Sometimes, you just have to go for it.
That’s what Notre Dame defensive end Isaiah Foskey did this summer when his teammate Kurt Hinish took him to a summer workout with Los Angeles Rams defensive tackle Aaron Donald.
Foskey said they didn’t go to the gym with the intention of meeting up with Donald but Hinish knew he’d be there. Donald played college football at Pittsburgh, which is where Hinish is from.
Foskey cornered Donald after the workout and picked his brain.
“It was surreal seeing him in person,” Foskey said. “He’s way bigger in person than he is on TV. I asked a lot of questions.”
Foskey took away one key from his meeting with Donald.
Don’t try to do too much.
“I asked him what his game plan was going into a game,” Foskey said. “He said, ‘It’s simple, just come up with two moves and counter off those moves. What he does is fantastic.”
Foskey decided to use the same philosophy.
“I’ve simplified what I do,” he said. “I have a good swipe and a chop.”
Foskey played well in Notre Dame’s 41-38 overtime victory over Florida State on Sunday. He finished with eight tackles, two sacks and two tackles for losses.
The attacking defense that first year defensive coordinator Marcus Freeman implemented is a good fit for the 6-5, 260-pound junior linebacker. Foskey plays a hybrid position called the Vyper. He drops back and covers running backs and receivers in pass coverage, but he also rushes the quarterback more than a traditional linebacker would.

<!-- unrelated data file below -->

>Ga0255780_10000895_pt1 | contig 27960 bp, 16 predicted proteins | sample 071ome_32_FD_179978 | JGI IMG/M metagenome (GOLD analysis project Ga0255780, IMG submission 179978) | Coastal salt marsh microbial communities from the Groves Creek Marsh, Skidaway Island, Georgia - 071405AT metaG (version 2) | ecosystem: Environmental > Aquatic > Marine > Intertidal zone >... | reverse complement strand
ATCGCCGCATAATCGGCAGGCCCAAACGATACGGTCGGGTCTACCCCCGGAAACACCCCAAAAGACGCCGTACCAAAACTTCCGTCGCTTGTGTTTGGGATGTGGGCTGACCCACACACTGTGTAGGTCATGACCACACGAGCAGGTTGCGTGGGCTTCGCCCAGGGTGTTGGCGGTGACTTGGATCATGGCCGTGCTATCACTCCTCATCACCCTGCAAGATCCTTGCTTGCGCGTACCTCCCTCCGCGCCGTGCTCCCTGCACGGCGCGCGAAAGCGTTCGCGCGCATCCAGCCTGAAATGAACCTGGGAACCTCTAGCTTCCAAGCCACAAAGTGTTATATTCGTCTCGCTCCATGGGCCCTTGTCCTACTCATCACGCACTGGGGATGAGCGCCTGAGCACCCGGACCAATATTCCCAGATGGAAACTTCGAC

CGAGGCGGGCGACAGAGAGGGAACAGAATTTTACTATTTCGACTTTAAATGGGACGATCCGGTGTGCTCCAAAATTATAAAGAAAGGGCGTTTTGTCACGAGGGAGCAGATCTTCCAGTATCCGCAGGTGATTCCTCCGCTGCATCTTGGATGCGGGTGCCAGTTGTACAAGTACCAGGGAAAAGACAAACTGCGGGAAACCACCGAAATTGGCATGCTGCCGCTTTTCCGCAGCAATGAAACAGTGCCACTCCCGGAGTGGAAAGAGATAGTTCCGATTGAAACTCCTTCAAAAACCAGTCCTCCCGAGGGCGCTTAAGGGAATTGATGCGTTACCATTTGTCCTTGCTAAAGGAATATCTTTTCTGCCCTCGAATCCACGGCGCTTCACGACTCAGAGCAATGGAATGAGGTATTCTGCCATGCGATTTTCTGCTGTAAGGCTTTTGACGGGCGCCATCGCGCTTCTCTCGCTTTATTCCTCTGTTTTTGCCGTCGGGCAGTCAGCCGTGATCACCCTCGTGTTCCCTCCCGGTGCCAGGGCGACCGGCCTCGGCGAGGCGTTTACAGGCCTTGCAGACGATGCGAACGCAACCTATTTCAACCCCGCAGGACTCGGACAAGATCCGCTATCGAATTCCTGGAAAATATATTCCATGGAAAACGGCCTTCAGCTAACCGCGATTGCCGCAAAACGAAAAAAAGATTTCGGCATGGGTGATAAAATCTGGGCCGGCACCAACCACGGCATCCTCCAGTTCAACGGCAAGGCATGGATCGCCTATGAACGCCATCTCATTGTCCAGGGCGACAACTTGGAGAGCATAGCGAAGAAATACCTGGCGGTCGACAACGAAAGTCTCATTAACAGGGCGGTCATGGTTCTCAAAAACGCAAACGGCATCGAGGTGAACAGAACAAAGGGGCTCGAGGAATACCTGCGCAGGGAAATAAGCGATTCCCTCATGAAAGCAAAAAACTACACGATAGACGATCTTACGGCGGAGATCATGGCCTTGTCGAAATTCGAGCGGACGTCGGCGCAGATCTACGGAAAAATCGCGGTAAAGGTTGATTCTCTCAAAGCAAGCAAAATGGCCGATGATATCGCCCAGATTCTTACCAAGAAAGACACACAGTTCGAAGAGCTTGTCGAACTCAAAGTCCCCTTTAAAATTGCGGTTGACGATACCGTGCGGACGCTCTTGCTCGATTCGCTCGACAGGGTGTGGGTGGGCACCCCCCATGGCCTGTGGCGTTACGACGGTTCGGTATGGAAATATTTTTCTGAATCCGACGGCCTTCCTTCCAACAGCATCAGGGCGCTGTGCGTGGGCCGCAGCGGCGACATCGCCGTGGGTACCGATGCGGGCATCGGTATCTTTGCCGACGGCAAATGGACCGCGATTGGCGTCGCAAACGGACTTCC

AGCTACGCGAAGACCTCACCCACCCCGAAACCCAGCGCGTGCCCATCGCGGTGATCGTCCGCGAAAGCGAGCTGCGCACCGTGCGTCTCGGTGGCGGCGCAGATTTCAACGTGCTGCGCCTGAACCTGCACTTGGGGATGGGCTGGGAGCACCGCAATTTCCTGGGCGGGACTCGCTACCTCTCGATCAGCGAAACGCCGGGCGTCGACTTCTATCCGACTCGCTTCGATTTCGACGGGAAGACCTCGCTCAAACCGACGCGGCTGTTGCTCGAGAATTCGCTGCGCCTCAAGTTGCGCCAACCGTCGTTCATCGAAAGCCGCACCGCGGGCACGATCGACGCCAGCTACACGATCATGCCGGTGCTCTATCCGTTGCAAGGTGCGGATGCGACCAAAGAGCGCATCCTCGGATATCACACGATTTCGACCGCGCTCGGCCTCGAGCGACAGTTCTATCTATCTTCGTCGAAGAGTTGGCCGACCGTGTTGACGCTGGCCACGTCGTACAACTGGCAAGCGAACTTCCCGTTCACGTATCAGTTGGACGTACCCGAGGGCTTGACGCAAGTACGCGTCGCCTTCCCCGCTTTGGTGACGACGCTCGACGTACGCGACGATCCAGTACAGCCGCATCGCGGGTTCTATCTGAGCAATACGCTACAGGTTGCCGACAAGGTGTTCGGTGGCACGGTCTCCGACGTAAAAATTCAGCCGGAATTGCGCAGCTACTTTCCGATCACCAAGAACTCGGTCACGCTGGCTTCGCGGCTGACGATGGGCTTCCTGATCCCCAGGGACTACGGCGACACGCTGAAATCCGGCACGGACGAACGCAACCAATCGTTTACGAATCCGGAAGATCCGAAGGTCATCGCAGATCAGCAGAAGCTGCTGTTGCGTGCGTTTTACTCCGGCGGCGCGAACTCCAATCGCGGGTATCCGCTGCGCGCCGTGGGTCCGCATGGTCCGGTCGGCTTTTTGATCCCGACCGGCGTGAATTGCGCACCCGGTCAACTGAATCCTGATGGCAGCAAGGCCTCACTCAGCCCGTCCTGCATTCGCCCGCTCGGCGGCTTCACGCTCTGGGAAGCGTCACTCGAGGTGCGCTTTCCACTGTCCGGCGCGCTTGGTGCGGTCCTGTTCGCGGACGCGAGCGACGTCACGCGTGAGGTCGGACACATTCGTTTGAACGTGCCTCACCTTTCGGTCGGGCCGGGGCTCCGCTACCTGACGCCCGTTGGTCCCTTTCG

It’s a position with plenty of freedom.
Last year, Foskey was strictly a defensive end. Foskey said he just got used to playing the Vyper position in the middle of fall camp.
When he was a defensive end, Foskey just focused on the quarterback and whoever was blocking him. At the Vyper position, Foskey has to keep his eyes on the whole field.
“I have to watch everything now,” he said. “I do a lot more pass coverage. I get to use my athleticism more. My potential is very high. I can show my versatility in covering (receivers) and rushing (the quarterback).”
After a good first quarter, the defense struggled against FSU, giving up 38-points and 264 yards rushing. There were too many missed tackles. Foskey said the defense will be better against Toledo, and it wasn’t the scheme that failed.
“We have to execute better,” he said. “It’s the idea of focusing and then refocusing on every play.“
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